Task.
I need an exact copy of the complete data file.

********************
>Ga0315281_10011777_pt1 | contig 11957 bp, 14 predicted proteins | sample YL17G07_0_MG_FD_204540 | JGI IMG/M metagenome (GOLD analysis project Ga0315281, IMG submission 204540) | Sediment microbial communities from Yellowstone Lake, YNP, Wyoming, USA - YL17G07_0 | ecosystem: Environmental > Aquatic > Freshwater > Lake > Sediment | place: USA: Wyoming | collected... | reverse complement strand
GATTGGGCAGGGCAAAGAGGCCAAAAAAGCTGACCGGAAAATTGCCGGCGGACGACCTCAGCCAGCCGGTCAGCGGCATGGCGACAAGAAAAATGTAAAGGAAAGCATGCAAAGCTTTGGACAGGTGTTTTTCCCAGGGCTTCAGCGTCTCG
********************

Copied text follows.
>Ga0315281_10011777_pt1 | contig 11957 bp, 14 predicted proteins | sample YL17G07_0_MG_FD_204540 | JGI IMG/M metagenome (GOLD analysis project Ga0315281, IMG submission 204540) | Sediment microbial communities from Yellowstone Lake, YNP, Wyoming, USA - YL17G07_0 | ecosystem: Environmental > Aquatic > Freshwater > Lake > Sediment | place: USA: Wyoming | collected... | reverse complement strand
GATTGGGCAGGGCAAAGAGGCCAAAAAAGCTGACCGGAAAATTGCCGGCGGACGACCTCAGCCAGCCGGTCAGCGGCATGGCGACAAGAAAAATGTAAAGGAAAGCATGCAAAGCTTTGGACAGGTGTTTTTCCCAGGGCTTCAGCGTCTCG